Interestingly in this version (on page 32 of the book) the A music is not repeated(i.e. just 8 bars), the B music is repeated (i.e. 16 bars) with a second-time bar with a D natural making a dominant 7th leading (via a DS and an S, which would seem to be the wrong option; a DC would be better - as used by Skinner in the manuscript) back to the key of A for 8 bars thus making the full 32 bars. This is different "geography" from the JSS manuscript.

BTW, I have failed to find a year of publication in my copy of the SV just B. & F. 307 (the publishers are Bayley & Ferguson Ltd of Glasgow) at the foot of each page so (I assume this is some sort of publication number).

However, Mix, you have posted exactly what I play: A music repeated with the end of the B music leading back to another A music via the dominant to get the full 32 bars. This appears to be the "commonly accepted version".

So, Mix… Does your SV have a publication date? Is it the same publisher (B & F)? Could it be a later version, in which the matter of key signature (and the related natural signs) has been resolved? Have we all been getting it wrong all these years and should we be playing the B music in E major? (No, I don’t think the answer to the last question is "yes").

?

All the best

Peter Jenkins

"Weejie - did you spot that the B music of the Blooms manuscript through your link has four sharps, not three?"

Yup.

"Is it the same publisher (B & F)?"

It will be. It always has been. The Scottish Violinist has hardly changed in all its years. B&F (Mozart Allen etc) is an institution that isn’t prone to much change. I doubt if the twa old wifeys are still running it though.

@Peter - my copy of SV is very old and dog-eared, and it doesn’t have a publication date.

The bit where we both think there should be a repeat mark is smudged on my copy, and it is impossible to tell whether it is a repeat mark or not.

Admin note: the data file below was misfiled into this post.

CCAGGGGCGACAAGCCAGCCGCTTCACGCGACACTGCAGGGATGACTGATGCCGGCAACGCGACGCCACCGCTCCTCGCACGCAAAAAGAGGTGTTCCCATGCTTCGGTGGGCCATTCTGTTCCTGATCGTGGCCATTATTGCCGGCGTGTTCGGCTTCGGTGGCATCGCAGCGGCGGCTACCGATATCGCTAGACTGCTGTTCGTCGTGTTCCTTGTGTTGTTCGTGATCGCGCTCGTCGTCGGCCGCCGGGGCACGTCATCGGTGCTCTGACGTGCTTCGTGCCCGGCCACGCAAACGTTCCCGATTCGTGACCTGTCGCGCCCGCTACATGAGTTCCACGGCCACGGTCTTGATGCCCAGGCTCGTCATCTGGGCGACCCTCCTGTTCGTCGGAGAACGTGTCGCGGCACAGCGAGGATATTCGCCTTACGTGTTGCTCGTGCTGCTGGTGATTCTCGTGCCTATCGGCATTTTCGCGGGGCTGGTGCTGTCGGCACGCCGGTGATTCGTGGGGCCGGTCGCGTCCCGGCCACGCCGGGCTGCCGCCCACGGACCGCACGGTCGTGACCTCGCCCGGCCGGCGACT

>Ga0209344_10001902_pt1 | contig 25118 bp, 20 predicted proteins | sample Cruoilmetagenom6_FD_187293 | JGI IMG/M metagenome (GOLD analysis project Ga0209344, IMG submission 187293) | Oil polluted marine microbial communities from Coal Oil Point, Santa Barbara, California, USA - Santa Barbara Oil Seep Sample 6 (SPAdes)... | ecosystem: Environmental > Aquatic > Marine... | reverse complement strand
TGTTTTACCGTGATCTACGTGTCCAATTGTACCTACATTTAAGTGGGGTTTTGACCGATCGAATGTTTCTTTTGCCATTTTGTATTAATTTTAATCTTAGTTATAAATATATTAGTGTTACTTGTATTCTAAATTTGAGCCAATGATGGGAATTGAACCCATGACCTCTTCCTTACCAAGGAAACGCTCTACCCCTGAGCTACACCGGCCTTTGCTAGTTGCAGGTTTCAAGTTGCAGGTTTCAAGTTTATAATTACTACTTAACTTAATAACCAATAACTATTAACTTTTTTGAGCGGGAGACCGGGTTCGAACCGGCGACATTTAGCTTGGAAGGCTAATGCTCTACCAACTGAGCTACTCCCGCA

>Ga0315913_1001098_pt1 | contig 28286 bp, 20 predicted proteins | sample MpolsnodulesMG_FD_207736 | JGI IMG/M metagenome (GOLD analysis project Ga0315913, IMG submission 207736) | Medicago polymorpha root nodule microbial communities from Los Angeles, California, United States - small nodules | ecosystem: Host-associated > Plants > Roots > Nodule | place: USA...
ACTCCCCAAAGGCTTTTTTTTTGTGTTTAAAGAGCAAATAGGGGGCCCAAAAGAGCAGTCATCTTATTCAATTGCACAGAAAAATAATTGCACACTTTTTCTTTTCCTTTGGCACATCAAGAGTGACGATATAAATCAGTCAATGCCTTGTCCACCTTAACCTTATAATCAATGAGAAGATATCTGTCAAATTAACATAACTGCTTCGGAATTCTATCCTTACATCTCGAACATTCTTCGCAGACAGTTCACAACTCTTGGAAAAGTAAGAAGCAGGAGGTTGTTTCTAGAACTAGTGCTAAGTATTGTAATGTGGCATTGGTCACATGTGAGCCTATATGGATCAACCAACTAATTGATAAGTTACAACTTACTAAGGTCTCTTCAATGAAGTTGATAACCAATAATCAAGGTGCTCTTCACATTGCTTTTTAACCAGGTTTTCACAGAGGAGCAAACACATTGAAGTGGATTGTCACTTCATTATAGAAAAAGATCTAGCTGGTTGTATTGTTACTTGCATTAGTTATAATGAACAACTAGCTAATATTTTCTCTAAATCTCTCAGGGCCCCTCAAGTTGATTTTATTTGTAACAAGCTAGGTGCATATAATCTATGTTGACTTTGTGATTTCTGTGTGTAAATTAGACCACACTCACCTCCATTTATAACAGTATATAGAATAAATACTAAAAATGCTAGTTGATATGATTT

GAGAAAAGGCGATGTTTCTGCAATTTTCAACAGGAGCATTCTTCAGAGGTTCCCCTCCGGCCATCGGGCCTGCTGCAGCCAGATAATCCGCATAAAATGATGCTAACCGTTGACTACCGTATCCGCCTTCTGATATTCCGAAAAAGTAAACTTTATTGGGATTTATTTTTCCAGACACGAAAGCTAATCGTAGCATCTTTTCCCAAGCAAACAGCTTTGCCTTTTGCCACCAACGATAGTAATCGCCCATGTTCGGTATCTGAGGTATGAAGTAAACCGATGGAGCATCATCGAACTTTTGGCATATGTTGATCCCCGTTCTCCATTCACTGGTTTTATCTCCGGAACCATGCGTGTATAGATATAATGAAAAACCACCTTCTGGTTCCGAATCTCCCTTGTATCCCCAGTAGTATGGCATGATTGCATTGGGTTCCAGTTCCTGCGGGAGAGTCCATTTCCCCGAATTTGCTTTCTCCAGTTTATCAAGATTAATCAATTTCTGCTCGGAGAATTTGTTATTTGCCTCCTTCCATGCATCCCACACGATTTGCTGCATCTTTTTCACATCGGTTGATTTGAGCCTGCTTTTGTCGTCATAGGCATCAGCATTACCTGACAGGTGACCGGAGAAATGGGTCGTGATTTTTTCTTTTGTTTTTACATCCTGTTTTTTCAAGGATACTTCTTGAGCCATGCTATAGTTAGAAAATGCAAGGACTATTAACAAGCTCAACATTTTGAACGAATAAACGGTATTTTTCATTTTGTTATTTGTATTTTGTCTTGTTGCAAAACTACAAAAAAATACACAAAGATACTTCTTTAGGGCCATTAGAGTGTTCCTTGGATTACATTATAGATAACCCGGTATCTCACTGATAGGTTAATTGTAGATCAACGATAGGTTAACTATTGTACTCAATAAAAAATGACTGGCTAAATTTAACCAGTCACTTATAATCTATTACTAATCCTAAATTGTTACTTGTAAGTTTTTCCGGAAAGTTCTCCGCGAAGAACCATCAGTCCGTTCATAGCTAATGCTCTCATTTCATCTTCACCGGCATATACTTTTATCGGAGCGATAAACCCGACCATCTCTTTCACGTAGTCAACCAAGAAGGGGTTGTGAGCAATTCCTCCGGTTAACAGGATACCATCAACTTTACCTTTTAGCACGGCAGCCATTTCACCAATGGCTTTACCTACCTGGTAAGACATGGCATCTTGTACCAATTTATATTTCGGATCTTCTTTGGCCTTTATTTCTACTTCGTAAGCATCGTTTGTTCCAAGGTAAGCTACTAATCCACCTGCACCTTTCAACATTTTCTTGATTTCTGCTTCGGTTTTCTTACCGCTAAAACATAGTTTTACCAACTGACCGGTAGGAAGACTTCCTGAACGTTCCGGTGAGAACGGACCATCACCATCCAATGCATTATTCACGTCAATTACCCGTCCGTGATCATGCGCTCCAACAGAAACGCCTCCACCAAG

However, I’m pleased to see that the abc that I posted corresponds with what seems to be the "commonly accepted version".

I’ll refer you to my earlier comment when I said that I thought that the BBC used an arrangement of the tune to introduce a radio programme back in the 1950s.

If I am right about that, could it be that the BBC arrangement has become the "commonly accepted version"?

All rather a mystery - but someone must know the answer.

Blooms again

More developments.. JC’s abc website has the D natural version
http://trillian.mit.edu/~jc/tmp/Tune18460.pdf
so this, like some recordings which may differ from the "original", probably becomes the definitive version as it is readily found on the interweb-thing.

Just been chatting to a violinist friend (who runs her own SCD band); she plays the B music in E major with D#s and B7 chords. So the D natural version is not "commonly accepted" by everybody!

So is the B music Emajor or Emix, Mix? Or just in A, eh?

Does it matter? (except that D natural against D sharp at a session might be a tad discordant) Would this lead to rolled-up sleeves outside the pub?

And what about harmony (my left hand talking again)?

Is there more than one version/edition of The Scottish Violinist?

I have googled for BBC theme tunes from the 50s but have not found anything (doesn’t mean that it’s not there, of course).

? (and remaining so, possibly!)

All the best

Peter Jenkins

The Blooms of Bon Accord

Coming to this rather late… This tune was published in Skinner’s Harp and Claymore Collection (1903?) and is rather expanded from the version in The Scottish Violinist.


X:989
T:Blooms of Ban-Accord, The
S:Book-Skinner, Harp and Claymore
Z:Nigel Gatherer
L:1/8
M:2/4
K:A
E | cz cz | B/A/B/c/ AE | dz dz | c/B/c/d/ BE |
e2 ^e2 | gfdB | A/E/^D/E/ cB | B2 A ||
K:E
G/A/ | BE e2 | dc B2 | c2 B>c | BAG G/>A/ |
BE e2 | dc B2 | cd/e/ ed | e2 =d2 ||
K:A
cz cz | B/A/B/c/ AE | dz dz | c/B/c/d/ BE |
e2 ^e2 | gfdB | A/E/^D/E/ cB | B2 Az ||
K:D
P:Trio
F/z/ A/z/ B/z/ A/z/ | dA f2 | d2 e/d/c/d/ | c2 Bz |
EGB^d | eB e>d | d2- d/c/G/c/ | B2 Az |
F/z/ A/z/ B/z/ A/z/ | dA f2 | d2 e/d/c/d/ | c’2 bz |
Be _B2 | Aa g/f/e/d/ | e2 Aa | d2- d E ||
K:A
cz cz | B/A/B/c/ AE | dz dz | c/B/c/d/ BE |
e2 ^e2 | gfdB | A/E/^D/E/ cB | B2 Az ||

Incidentally, in my copy of The Scottish Violinist the B part is in E major, and there is no repeat mark on the A part.